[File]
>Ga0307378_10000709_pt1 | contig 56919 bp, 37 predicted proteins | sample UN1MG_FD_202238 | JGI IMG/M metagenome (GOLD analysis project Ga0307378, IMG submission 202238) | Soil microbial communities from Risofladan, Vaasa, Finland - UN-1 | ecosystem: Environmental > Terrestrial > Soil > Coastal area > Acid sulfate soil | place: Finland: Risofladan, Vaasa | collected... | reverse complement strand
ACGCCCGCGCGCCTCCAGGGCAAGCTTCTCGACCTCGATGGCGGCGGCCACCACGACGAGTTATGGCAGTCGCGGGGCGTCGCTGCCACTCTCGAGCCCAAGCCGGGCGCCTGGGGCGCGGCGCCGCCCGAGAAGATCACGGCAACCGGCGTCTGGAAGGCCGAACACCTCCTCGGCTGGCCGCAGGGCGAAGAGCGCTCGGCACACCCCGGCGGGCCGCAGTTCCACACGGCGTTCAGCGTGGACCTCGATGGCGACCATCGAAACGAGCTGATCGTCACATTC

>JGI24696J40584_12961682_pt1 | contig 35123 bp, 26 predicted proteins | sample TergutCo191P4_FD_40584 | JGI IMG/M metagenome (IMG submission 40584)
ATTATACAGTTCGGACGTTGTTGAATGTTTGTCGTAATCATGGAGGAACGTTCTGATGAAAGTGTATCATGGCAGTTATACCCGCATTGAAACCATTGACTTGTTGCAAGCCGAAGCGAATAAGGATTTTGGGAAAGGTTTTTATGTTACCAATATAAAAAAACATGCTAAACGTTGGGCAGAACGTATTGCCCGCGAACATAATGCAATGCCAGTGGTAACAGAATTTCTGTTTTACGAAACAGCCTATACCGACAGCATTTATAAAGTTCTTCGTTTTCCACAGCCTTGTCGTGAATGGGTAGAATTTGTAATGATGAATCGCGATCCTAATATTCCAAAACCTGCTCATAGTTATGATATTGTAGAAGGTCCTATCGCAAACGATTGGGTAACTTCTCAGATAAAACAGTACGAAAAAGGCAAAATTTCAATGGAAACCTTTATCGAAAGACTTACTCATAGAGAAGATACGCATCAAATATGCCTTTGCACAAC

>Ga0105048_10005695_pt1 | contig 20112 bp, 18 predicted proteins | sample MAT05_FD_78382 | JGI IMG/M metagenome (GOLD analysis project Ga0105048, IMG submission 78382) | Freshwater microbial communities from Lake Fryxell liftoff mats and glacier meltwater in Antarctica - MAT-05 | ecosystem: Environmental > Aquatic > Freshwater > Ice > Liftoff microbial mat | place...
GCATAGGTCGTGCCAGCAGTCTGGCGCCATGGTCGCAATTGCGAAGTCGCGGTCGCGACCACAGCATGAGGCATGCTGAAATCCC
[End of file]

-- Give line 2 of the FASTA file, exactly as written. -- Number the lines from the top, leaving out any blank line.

ACGCCCGCGCGCCTCCAGGGCAAGCTTCTCGACCTCGATGGCGGCGGCCACCACGACGAGTTATGGCAGTCGCGGGGCGTCGCTGCCACTCTCGAGCCCAAGCCGGGCGCCTGGGGCGCGGCGCCGCCCGAGAAGATCACGGCAACCGGCGTCTGGAAGGCCGAACACCTCCTCGGCTGGCCGCAGGGCGAAGAGCGCTCGGCACACCCCGGCGGGCCGCAGTTCCACACGGCGTTCAGCGTGGACCTCGATGGCGACCATCGAAACGAGCTGATCGTCACATTC